Publisher description for Writers, readers, and reputations : literary life in Britain, 1870-1918 / Philip Waller.


Bibliographic record and links to related information available from the Library of Congress catalog


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Charles Dickens died in 1870, the same year in which universal elementary education was introduced. During the following generation a mass reading public emerged, and the term "best-seller" was coined. In new and cheap editions Dickens's stories sold hugely, but these were progressively
outstripped in quantity by the likes of Hall Caine and Marie Corelli, Charles Garvice and Nat Gould. Who has now heard of these writers? Yet Hall Caine, for one, boasted of having made more money from his pen than any previous author.

This book presents a panoramic view of literary life in Britain over half a century from 1870 to 1914, teasing out authors' relations with the reading public and tracing how reputations were made and unmade. It surveys readers' habits, the book trade, popular literary magazines and the role of
reviewers, and examines the construction of a classical canon by critics concerned about the supposed corruption of popular taste. Certain writers were elevated as national heroes, yet Britain drew its writers from abroad as well as from home.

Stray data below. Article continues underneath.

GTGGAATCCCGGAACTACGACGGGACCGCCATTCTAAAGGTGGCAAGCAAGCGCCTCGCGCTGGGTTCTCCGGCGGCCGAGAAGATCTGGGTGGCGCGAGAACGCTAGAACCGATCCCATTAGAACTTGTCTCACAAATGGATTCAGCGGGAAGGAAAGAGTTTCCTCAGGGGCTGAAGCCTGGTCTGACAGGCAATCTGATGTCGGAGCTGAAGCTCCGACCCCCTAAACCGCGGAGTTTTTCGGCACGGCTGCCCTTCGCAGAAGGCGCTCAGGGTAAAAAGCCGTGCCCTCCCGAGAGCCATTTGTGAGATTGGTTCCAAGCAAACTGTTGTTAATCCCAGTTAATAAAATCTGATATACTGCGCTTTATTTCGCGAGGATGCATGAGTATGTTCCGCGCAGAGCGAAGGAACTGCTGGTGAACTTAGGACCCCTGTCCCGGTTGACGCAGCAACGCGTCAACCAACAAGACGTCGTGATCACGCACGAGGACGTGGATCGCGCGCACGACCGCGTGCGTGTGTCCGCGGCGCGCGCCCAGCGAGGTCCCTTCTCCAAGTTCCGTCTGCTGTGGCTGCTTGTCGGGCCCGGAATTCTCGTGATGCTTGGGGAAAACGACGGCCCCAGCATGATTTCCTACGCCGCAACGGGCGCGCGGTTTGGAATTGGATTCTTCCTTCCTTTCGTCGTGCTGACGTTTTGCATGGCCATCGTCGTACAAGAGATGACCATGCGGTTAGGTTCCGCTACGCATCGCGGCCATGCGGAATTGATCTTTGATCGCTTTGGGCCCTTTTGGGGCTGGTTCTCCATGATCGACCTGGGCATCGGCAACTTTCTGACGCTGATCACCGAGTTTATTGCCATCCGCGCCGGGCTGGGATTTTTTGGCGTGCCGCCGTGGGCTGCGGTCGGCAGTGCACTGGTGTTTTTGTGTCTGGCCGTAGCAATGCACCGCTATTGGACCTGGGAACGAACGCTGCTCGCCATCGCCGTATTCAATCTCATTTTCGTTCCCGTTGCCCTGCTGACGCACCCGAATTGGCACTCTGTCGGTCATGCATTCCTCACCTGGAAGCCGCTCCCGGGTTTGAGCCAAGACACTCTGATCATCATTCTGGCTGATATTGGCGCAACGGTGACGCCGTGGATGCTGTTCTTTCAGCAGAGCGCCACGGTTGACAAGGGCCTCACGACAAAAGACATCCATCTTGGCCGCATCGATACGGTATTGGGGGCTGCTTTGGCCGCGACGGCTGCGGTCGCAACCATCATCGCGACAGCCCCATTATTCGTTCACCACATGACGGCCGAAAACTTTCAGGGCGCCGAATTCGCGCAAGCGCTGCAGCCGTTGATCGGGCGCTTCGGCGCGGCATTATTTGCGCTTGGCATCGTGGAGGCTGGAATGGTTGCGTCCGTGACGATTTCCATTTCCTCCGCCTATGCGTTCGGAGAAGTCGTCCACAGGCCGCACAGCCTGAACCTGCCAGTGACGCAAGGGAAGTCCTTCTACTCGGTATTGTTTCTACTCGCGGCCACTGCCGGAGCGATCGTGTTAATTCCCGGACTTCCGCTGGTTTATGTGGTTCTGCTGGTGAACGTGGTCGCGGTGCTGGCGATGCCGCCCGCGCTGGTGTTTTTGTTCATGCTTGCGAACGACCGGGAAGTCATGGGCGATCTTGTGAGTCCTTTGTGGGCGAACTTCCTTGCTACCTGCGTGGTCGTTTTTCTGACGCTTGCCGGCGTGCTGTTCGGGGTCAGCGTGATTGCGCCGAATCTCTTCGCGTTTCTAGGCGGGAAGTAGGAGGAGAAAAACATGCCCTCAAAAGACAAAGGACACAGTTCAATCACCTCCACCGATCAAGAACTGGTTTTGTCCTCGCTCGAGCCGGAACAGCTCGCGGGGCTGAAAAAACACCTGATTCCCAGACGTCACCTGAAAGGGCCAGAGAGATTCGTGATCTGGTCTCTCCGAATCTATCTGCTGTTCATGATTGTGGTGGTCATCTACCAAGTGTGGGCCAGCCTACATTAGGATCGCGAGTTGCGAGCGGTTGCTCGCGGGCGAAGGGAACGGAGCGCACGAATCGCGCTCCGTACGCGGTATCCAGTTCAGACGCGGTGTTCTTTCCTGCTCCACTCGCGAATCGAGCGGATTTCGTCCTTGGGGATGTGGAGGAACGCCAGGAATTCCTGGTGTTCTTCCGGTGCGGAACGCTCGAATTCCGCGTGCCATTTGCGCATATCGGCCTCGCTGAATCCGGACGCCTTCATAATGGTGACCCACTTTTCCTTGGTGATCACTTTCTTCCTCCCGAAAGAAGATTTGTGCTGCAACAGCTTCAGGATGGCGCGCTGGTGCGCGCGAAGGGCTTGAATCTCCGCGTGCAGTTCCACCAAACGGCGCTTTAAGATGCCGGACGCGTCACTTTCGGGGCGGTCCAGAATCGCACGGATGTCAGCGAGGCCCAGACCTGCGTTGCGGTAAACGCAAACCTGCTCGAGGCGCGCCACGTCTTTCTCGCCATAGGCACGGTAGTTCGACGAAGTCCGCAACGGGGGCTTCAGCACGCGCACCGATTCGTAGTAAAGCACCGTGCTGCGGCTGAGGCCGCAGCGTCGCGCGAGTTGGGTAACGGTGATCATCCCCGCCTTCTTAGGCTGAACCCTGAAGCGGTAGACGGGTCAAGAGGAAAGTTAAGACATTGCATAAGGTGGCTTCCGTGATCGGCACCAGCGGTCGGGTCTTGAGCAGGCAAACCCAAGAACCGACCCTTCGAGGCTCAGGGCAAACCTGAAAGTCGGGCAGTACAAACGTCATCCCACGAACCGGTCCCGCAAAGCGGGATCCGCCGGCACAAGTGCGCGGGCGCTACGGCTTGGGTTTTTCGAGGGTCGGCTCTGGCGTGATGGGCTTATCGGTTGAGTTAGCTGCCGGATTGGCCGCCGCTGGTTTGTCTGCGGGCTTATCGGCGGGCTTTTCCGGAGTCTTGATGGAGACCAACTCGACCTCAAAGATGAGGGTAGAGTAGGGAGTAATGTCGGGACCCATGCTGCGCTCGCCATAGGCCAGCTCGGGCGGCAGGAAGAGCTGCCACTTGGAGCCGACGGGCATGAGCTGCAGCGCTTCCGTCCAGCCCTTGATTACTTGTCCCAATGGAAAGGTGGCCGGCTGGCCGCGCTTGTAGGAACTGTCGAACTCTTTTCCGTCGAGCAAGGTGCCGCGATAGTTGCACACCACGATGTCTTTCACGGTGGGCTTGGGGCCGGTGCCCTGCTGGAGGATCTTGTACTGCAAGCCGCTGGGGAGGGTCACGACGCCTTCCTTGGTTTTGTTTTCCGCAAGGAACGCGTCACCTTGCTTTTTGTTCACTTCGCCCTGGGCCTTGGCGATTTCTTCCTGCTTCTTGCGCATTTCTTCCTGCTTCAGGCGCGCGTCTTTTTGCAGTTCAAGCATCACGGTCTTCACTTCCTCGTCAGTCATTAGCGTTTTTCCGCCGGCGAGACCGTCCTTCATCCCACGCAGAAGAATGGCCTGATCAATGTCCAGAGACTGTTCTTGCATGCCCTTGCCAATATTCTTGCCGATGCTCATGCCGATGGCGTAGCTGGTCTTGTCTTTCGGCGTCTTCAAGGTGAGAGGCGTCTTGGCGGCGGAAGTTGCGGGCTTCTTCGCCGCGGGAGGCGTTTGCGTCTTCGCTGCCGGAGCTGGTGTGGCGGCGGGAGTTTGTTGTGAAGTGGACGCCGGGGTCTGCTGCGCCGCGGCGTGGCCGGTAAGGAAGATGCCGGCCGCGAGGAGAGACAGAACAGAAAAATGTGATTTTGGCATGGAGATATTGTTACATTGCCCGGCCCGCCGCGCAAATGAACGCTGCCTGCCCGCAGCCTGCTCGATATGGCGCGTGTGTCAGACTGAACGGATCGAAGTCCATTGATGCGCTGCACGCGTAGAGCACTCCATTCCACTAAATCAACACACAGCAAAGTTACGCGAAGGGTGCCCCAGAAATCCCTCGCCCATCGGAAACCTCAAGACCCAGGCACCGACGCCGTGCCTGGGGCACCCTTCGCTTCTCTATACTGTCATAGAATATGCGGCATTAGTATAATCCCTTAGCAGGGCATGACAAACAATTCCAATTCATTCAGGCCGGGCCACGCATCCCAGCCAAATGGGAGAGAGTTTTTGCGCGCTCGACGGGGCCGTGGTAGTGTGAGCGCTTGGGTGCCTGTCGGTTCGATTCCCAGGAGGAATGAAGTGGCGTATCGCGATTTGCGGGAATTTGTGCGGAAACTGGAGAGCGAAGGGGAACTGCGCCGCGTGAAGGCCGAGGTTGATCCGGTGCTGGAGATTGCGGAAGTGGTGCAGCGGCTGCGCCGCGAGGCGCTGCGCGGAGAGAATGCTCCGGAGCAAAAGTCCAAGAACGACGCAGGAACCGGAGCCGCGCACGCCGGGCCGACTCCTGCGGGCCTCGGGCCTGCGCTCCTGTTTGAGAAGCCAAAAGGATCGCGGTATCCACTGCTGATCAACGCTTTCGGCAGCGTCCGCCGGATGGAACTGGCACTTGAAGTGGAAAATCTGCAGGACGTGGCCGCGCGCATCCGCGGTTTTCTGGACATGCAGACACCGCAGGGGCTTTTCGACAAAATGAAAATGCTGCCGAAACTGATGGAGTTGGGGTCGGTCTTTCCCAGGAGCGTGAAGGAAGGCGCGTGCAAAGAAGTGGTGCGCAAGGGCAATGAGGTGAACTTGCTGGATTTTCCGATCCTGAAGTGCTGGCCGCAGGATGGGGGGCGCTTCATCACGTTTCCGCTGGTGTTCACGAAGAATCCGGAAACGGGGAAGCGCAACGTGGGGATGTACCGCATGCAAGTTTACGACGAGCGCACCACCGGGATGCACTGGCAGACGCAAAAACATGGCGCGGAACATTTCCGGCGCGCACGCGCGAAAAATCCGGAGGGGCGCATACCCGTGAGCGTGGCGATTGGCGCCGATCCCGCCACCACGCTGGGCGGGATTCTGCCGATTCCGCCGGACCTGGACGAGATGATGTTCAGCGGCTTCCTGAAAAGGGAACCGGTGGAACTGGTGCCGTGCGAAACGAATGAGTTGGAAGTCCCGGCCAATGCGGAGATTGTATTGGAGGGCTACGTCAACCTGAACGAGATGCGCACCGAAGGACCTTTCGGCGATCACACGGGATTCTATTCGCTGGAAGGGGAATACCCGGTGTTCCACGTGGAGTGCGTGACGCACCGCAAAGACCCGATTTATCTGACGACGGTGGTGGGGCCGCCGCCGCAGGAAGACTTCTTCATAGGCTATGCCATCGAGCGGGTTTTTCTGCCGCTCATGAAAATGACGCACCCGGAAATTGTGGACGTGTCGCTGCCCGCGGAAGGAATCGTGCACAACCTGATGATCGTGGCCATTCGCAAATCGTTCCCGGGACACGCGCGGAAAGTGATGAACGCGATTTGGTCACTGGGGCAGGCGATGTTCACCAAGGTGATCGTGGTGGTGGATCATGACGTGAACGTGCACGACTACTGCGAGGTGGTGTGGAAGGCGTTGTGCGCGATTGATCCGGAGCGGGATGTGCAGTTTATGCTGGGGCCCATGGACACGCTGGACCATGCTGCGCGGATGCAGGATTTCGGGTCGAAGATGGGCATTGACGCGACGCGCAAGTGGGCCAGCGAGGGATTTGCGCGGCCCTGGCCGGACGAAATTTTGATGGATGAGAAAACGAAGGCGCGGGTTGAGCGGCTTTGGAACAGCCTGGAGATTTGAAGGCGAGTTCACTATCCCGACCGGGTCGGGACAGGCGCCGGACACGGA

Authors became stars and celebrities, and a literary tourism grew around their haunts. They advertised products from cigarettes to toothpaste; they were fashion-conscious and promoted themselves via profiles, interviews, and carefully posed photographs; they went on lecture tours to America; and
their names were pushed by a new professional breed: the literary agent. Some angled for knighthoods, even peerages, and cut a figure in high society and London clubland. They debated public issues of the day and campaigned on all manner of things from questions of faith and women's rights to
censorship and conscription. During the Great War they penned propaganda. Meanwhile the cinema was developing to challenge the supremacy of the written word over the imagination. Authors took to that too, as an opportunity for new adventure. Writers, Readers, and Reputations is richly entertaining
and informative, amounting to a collective biography of a generation of writers and their world.


Library of Congress subject headings for this publication:
English literature -- 19th century -- History and criticism.
English literature -- 20th century -- History and criticism.
Books and reading -- Great Britain -- History -- 19th century.
Books and reading -- Great Britain -- History -- 20th century.
Literature and society -- Great Britain -- History -- 19th century.
Literature and society -- Great Britain -- History -- 20th century.